The aftermath

The regime is riding on an ephemeral tide of popularity on the attacks aftermath. However, The reaction on part of the people is already being differentiated n different divides, though the main contentious issue is the regime’s relations with the US administration and the way he abides by the later definition of terrorism.

What the government is vowing to do now is to attack not just these extremist organizations but also whomever talks or expresses any justifications for them. So they are expanding the level of repression to further suppress the freedom of thoughts and expression in Jordan, in a way only the government has monopoly on the definition of what is considered a condoning expression or justification for terrorism.

So, definitely they are going in the wrong direction again. Much so they are not questioning their attitude toward the bigger terrorist and source of destabilization in the region and the world, I mean the US administration. Not to do so and continue with their political repression and manipulations will not do any help but provide for the same ingredients that got us to this point in the first place, if anything Egypt is a good example in that regard.

 
At 9:27 PM, Blogger Khalaf said...

Hello Khader,

Let me take you up on some of the points you make:

1- "But why is Jordan targeted in the first place? 1) The track record of the Jordanian official policy of “cozying with the US,” assisting it in its war and other terrorizing campaigns; 2) next to Israel, Jordan is now the second largest country that receives US foreign assistance (per capita), also higher than Egypt, and higher than Pakistan in absolute terms; 3) the support the Jordanian government is lending the US in its war on Iraq; 4) the continued visits of US high military ranking personnel being welcomed by none other than the king himself; 5) the almost full cooperation between the Jordanian and the American security apparatuses in pursuing, interrogating, and torturing the presumably members of "Islamic terrorist organizations.” As LA Times describe Jordan in a recent articles as a hub for “extraordinary rendition!” All of these factors might help explain, not justify, such attacks, and why recently these groups have been adamantly targeting Jordan".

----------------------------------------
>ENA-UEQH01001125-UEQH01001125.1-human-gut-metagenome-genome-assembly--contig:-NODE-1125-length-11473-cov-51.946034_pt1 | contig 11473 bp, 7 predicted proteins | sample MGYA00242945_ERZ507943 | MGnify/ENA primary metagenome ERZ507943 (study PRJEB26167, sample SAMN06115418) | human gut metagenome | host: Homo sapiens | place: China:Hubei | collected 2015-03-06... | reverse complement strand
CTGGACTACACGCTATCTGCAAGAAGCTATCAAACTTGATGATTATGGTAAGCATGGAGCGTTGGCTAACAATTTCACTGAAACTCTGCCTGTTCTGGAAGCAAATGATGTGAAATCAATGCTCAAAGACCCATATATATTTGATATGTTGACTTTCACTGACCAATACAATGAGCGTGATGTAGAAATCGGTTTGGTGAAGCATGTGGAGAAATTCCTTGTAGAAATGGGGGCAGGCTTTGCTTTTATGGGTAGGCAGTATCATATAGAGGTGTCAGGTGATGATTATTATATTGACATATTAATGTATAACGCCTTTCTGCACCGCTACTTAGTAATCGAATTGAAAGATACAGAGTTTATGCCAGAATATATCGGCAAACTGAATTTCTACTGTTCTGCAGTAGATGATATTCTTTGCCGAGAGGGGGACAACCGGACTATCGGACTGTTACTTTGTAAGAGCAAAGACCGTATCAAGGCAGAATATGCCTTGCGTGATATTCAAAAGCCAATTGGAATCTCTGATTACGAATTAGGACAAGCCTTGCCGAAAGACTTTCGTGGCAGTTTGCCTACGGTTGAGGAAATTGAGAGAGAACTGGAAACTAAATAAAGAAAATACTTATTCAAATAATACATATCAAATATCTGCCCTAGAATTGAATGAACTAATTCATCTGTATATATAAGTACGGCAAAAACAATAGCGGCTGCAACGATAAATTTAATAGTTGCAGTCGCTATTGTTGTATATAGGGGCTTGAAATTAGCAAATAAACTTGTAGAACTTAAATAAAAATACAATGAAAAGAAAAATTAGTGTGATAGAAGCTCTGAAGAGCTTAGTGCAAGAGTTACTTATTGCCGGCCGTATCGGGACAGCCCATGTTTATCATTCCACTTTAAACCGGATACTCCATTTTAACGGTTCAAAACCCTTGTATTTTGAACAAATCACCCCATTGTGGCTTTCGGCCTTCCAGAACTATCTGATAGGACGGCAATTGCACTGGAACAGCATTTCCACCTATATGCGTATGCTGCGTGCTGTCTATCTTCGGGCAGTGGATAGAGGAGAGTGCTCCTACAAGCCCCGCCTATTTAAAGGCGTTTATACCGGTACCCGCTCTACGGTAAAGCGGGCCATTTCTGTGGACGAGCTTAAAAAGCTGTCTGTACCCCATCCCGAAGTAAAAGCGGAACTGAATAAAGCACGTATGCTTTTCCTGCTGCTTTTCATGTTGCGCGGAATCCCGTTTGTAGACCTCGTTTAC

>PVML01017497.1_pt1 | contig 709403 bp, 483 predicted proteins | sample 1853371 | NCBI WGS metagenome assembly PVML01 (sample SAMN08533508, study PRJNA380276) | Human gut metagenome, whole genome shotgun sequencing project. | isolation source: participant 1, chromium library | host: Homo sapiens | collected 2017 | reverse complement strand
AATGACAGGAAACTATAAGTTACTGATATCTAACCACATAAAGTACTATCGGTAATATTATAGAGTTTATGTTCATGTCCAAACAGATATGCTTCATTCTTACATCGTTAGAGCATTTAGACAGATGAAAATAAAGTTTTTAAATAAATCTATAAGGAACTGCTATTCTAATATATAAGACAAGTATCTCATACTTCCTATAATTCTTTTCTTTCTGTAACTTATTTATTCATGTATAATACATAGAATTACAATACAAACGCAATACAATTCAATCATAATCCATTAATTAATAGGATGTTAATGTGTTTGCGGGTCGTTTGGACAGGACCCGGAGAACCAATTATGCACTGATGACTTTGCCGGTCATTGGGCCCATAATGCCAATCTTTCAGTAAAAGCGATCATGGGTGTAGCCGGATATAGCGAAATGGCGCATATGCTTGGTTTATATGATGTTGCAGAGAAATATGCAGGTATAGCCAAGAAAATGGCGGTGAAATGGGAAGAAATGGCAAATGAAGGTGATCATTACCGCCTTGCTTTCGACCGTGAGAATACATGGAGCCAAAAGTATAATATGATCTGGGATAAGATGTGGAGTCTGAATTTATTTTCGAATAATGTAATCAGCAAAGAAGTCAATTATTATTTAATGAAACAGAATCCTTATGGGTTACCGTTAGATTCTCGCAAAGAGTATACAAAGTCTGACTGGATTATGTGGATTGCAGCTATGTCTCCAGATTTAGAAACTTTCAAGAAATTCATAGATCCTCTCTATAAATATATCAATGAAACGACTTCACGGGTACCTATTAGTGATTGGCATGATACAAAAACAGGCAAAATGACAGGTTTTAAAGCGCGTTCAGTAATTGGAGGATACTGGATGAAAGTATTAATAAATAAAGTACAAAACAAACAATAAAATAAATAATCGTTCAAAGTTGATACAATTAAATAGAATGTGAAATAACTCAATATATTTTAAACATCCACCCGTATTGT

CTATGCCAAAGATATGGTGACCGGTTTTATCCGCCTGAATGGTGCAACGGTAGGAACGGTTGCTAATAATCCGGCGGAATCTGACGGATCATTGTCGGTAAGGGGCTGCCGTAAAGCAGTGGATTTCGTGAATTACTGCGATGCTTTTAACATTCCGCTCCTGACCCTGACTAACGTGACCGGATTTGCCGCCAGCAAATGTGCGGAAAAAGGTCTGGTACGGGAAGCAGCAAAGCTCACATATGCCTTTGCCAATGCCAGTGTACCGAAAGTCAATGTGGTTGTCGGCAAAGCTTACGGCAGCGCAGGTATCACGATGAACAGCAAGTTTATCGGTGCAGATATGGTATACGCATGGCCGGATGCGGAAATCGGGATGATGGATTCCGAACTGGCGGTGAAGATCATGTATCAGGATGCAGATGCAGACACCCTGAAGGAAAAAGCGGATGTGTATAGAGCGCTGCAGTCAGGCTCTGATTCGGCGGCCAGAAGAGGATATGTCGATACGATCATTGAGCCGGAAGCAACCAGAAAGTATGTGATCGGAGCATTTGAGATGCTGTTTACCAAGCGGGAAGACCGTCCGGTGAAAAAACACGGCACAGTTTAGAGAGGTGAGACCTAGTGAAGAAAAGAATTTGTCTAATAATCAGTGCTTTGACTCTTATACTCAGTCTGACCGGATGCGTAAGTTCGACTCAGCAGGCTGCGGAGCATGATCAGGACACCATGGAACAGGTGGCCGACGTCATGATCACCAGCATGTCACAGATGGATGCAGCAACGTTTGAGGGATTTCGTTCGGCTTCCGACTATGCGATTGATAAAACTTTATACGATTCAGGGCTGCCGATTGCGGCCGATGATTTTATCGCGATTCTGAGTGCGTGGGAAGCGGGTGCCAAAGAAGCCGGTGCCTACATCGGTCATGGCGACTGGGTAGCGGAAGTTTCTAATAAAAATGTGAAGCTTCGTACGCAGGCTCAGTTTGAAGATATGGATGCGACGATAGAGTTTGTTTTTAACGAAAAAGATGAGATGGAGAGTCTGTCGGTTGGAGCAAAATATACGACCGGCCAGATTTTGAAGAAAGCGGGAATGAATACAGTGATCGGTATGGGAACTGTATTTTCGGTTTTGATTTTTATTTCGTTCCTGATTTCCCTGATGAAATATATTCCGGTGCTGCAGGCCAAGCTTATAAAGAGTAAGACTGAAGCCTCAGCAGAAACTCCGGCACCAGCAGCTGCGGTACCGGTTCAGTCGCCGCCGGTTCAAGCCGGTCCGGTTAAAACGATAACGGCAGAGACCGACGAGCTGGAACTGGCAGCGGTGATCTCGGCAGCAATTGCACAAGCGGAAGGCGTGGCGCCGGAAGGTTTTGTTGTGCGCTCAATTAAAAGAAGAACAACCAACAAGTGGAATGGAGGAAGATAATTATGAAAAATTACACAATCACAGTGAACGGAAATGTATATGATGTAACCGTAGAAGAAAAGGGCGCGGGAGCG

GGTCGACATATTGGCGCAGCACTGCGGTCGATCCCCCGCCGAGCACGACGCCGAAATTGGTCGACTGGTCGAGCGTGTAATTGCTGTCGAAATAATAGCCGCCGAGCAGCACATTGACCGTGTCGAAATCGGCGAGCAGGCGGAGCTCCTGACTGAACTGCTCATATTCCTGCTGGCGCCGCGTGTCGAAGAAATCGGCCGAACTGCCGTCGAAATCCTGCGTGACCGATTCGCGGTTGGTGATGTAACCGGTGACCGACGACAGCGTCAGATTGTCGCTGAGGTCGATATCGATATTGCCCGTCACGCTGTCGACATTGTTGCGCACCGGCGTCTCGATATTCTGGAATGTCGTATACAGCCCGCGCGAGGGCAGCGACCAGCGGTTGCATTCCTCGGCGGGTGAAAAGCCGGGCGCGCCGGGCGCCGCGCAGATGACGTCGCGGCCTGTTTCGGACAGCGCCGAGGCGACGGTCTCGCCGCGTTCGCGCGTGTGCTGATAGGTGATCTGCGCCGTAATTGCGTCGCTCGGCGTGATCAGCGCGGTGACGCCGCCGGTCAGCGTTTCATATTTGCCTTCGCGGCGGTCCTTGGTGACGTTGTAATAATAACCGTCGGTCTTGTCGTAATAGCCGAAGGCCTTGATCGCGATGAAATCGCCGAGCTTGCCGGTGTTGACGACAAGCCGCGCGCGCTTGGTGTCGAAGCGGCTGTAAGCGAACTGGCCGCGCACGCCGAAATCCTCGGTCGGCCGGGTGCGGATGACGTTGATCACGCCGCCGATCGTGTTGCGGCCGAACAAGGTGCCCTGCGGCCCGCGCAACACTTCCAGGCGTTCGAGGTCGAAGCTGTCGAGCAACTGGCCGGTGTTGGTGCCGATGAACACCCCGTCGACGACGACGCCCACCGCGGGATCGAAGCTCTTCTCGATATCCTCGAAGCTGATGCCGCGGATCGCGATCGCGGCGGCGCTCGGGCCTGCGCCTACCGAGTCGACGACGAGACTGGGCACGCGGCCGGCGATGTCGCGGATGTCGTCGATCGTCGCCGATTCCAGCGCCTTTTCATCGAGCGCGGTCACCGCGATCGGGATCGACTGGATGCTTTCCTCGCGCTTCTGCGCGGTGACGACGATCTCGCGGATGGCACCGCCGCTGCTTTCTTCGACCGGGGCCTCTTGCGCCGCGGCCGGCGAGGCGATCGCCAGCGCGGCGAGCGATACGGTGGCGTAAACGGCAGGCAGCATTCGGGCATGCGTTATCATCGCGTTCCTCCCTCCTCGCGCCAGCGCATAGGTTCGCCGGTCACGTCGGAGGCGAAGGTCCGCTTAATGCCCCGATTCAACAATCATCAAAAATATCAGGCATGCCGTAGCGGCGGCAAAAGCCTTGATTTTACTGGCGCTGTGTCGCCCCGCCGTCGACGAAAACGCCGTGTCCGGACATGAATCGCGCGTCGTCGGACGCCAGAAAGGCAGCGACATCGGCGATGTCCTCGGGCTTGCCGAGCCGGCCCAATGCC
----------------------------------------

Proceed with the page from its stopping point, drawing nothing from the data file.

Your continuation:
First of all, the idea that if we somehow changed our policies, Zarqawi would become friendly to Jordan is ridiculous. The idea that we can appease him is foolish. Moreover, if he is successful in Iraq, he would pose an even greater danger on Jordan than he does now. To try and argue otherwise will not convince me. From this perspective, it is in Jordan's national interest that he fails in Iraq. Therefore, despite the fact that I am against US occupation of Iraq, I am equally against Zerqawi succeeding in creating a Taliban government there.
2- "Curtailing political freedom has enjoyed a long life under the Jordanian regime. This practice has been intensified during the drum up for the last US war on Iraq, and more so afterward. …... All of this fosters sentiments of despair, while deepening the political apathy of a wide margin of the Jordanian public. In this atmosphere of highly contained and suppressed political dialogue and mobilization, the highly publicized horrendous deeds of "Zarqawi's" and his likes -- presumably against the US forces or who cooperate with them -- began to make sense to some Jordanians, as the only possible political action to vent one’s frustration, if not to avenge US terror bestowed on Iraq, and the Iraqi people, with implications to the entire region. "
I am sorry to say that while there is truth to this, it is irrelevant in the current context. There is nothing to make be believe that any Islamist organization truly believes in democracy, and would only use democracy to further it's true dream of creating an Islamic theocracy. I wrote about this earlier. Venting frustration through terror is not some accidental side effect, as you suggest. It has been encouraged in an organized manner rallies, public forums, the press and in mosques by various elements of the opposition. To deny responsibility for this atmosphere is quite disingenuous of you.
3- "What the government is vowing to do now is to attack not just these extremist organizations but also whomever talks or expresses any justifications for them. So they are expanding the level of repression to further suppress the freedom of thoughts and expression in Jordan.". The government is right. Justification for suicide bombings on civilians is outside the bounds of acceptable free speech, and is against the national interests of Jordan. You can talk all you want against the US presence in Iraq of Israeli occupation of Palestine, but glorifying suicide bombers sends the wrong message to our youth, many of whom are immature and impressionable.

 
At 1:03 AM, Anonymous Amman Mom said...

Khalaf,
I continue to appreciate your insightful analysis of the bombing tragedy. Your insight and humility are refreshing. I've forwarded the link to your blog to friends in the States who want to understand what is happening in Jordan. Keep up the good work.

 
At 8:10 AM, Anonymous Nas said...

i join u in that salute